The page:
Though womenswear label pushBUTTON isn’t a “new” brand per se (it launched in 2003), having it be introduced to an East Coast consumer can make it appear fresh and exciting. “Fashion has been Eurocentric for so long that whenever there’s attention given to another part of the world [in this case, South Korea], it always [feels] new and different,” says Christina Tung, founder of public relations agency House Of. “But really, the truth is, there’s creative talent all over the world.”

To highlight the emerging brands and designers coming out of South Korea, TZR has compiled a list of labels you should know — and shop from — ahead. After all, you’ll need something to keep you busy while waiting for the Season 2 releases of Pachinko and Squid Game.

We at TZR only include products that have been independently selected by our editors. We may receive a portion of sales if you purchase a product through a link in this article.


KIJUN’s founders, designer Hyunwoo Kim and co-founder Myungjun Shin, base their label’s womenswear collections around the mood of Seoul in the ‘80s and ‘90s. The eclectic pieces range from party-ready sheer lace tops to a Dalmatian spotted dress (a much more interesting take on dots) to punk-inspired T-shirts with chain links and crocheted graphic appliqués. The lineup is wearable and indicative of the founders’ creative wits. And although the brand is based in Seoul, you won’t need to travel far to pick up any KIJUN pieces you fall in love with — simply shop directly from its website or on SSENSE.


Is your handbag collection filled with minimalist styles from the likes of BY FAR, Jacquemus, and Coperni? If that’s a yes, you’ll love accessories label Osoi, which launched in 2017. (If you said no, read on anyways.) Osoi offers sleek, structured bags that take form as a crescent shape or as a shrunken duffle bag. Named after the Japanese word for “unhurried,” Osoi lives up to its nomenclature as the brand works with local tanneries and ateliers in Korea to produce its understated selection of bags and shoes. Vice President Kamala Harris’ stepdaughter Ella Emhoff follows the label on Instagram — a sure sign that Osoi is, thus far, a budding It-girl gem.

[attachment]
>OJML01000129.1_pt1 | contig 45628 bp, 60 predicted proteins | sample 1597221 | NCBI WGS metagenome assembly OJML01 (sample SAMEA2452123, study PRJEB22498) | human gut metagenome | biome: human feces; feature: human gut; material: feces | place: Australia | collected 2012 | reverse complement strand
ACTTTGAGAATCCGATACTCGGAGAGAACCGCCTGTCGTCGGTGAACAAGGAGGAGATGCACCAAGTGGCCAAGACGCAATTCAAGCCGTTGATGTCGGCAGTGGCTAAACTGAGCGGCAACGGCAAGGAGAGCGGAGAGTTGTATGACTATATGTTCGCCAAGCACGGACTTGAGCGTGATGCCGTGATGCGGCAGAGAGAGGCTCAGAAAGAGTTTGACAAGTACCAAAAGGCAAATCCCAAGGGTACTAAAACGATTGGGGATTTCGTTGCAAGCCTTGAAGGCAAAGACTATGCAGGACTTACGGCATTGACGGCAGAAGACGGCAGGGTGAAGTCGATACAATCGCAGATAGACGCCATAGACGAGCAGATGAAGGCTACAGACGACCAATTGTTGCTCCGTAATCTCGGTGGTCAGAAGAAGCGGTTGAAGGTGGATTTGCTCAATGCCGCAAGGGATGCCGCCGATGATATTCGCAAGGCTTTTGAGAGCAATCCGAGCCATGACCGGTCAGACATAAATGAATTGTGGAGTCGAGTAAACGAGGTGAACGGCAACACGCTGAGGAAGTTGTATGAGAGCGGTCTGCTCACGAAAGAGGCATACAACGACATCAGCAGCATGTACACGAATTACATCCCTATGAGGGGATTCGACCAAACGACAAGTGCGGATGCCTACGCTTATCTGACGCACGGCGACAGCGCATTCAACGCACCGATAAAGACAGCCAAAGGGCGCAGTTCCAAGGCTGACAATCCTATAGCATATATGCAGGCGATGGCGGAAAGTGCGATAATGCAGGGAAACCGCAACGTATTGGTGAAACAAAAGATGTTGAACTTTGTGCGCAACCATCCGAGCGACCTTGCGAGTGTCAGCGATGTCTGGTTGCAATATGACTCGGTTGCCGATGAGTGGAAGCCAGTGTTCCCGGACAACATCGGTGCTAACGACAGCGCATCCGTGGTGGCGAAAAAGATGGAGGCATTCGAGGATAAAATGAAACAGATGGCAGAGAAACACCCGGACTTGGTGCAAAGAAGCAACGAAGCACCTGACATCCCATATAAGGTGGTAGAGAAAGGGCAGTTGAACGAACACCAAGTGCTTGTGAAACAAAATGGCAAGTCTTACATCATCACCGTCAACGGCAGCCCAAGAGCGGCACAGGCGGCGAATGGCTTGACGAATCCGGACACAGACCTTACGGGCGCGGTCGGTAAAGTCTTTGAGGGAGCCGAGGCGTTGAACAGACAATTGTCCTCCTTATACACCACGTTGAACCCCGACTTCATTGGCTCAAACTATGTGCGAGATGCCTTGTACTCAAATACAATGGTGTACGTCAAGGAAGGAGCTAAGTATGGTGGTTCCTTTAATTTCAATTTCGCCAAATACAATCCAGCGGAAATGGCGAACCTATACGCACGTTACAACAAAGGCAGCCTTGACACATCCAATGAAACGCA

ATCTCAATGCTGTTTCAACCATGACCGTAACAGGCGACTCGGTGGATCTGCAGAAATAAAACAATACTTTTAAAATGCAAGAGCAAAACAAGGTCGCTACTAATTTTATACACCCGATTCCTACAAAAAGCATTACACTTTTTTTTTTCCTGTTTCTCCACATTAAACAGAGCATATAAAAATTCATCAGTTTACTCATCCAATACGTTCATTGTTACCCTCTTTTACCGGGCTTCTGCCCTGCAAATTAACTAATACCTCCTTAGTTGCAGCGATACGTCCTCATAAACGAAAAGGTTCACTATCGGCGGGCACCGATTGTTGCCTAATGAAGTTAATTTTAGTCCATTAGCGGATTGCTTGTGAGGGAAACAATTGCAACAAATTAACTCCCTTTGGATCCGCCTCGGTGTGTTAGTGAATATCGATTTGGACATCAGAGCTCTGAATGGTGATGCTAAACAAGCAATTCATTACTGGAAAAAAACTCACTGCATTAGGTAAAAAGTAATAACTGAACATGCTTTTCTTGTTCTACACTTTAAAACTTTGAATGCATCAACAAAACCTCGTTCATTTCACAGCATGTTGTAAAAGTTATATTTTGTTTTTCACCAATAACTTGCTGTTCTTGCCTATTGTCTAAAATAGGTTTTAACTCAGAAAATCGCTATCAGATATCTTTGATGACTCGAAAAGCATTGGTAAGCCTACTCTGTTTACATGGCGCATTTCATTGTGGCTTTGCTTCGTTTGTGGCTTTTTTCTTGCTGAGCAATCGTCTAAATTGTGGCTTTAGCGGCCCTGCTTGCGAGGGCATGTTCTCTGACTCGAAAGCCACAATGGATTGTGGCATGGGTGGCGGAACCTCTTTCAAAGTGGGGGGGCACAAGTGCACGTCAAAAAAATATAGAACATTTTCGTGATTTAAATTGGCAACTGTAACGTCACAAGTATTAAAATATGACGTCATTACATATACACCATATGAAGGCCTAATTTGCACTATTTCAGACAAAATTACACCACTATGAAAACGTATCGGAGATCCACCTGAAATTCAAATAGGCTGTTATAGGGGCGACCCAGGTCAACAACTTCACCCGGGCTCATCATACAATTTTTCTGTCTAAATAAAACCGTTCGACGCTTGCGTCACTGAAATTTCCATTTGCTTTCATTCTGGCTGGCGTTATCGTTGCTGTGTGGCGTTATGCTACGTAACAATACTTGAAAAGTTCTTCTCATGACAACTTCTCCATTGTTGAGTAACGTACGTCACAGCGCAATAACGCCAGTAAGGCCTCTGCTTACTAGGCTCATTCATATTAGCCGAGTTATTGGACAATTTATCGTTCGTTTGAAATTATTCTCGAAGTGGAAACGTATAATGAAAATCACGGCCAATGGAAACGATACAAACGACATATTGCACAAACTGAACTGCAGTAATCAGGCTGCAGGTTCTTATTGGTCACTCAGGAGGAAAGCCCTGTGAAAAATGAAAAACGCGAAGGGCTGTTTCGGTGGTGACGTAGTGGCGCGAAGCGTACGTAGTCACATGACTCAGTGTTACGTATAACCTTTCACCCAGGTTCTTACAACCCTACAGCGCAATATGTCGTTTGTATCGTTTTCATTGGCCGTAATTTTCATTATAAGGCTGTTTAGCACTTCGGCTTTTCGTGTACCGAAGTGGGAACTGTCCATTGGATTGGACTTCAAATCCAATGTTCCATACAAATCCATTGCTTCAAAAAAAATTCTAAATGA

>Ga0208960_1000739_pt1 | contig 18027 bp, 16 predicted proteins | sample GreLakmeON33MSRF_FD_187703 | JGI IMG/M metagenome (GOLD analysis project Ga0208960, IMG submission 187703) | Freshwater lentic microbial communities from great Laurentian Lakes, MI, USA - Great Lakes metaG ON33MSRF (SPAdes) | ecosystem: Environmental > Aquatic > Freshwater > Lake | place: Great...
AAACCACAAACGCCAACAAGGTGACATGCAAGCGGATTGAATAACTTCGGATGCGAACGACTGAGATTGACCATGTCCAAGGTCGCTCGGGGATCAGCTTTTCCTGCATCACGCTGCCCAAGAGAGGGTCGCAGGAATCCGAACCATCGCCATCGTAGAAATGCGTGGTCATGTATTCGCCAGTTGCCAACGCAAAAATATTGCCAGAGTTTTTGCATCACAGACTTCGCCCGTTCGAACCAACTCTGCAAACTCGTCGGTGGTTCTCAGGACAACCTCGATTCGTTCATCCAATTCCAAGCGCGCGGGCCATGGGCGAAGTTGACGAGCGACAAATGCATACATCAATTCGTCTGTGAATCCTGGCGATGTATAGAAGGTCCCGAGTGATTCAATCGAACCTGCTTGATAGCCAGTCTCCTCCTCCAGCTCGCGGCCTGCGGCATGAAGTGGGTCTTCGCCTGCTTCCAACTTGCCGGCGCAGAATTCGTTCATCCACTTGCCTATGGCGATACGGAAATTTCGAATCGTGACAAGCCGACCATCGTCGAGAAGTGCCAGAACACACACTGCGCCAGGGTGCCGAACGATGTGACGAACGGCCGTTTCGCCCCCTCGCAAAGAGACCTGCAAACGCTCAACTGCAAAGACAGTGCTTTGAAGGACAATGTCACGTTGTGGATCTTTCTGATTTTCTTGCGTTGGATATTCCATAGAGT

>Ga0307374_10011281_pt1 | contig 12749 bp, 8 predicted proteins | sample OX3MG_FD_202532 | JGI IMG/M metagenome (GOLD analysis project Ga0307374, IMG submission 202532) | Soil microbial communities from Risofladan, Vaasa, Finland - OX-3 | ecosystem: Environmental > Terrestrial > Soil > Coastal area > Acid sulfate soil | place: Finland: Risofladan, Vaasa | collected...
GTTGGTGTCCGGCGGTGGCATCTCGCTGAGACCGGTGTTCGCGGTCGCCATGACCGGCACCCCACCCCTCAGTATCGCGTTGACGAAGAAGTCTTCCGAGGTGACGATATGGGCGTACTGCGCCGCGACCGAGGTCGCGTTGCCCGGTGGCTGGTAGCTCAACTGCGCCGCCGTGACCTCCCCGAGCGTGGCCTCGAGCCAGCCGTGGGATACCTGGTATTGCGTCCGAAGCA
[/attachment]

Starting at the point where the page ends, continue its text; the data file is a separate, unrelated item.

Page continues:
TheOpen Product

Should your personal style fall into the ‘90s/2000s category, you’ll be drawn to Boyoung and Jiyoung Kim’s brand TheOpen Product. The two sisters launched their label in 2018 and the selections are packed with baggy pants, graphic tees, crop tops, and track pants. And with every piece under the $200 mark, you’re sure to find an item that fits within your shopping budget. Hailed as South Korea’s “hottest new label,” by several publications, the emerging brand has already inked notable partnerships with the likes of adidas Originals; meanwhile the pieces have been spotted on celebrities like Kendall Jenner and Blackpink’s Lisa.


So you’re back in the office with “nothing to wear.” Turn your attention to LEHHO, a Korean womenswear brand founded by Shinhye Suk in 2017, to provide those necessary pieces for a wardrobe refresh. Suk offers modern and clean cut tailored bottoms, blazers, dresses, pleated skirts, and silky shirts. Every piece transitions seamlessly from your 9-to-5 gig to weekend visits to the farmers’ market. The polished, elegant aesthetic is no doubt a reflection of Suk’s time at Derek Lam Collection, where she was its ready-wear-designer for six years until 2016.


Take a break from the maximalist jewelry trend and embrace South Korean designer Noori Kim’s elevated interpretations of everyday classics, from tennis bracelets to 14k gold-plated brass earrings. Kim’s jewelry label Numbering, founded in 2017, is one of the largest contemporary jewelry brands to come out of South Korea (the pieces are currently sold on SSENSE). The baubles are everyday pieces you’ll want to wear and pack with you on vacation as they’ll easily pair with any outfit you bring.


For shoe fanatics who want to discover the next It brand before it becomes too popular, direct your attention to Korean footwear label COMME SE-A. Aside from a quick blurb on the website, the brand, led by Creative Director Hansem Jang, embodies an enigmatic presence online with only 4.6k Instagram followers so far. However, its shoe selections, which range from cute little strappy sandals to buttery leather slip-on mules, have the potential to become a fashion-girl favorite in no time.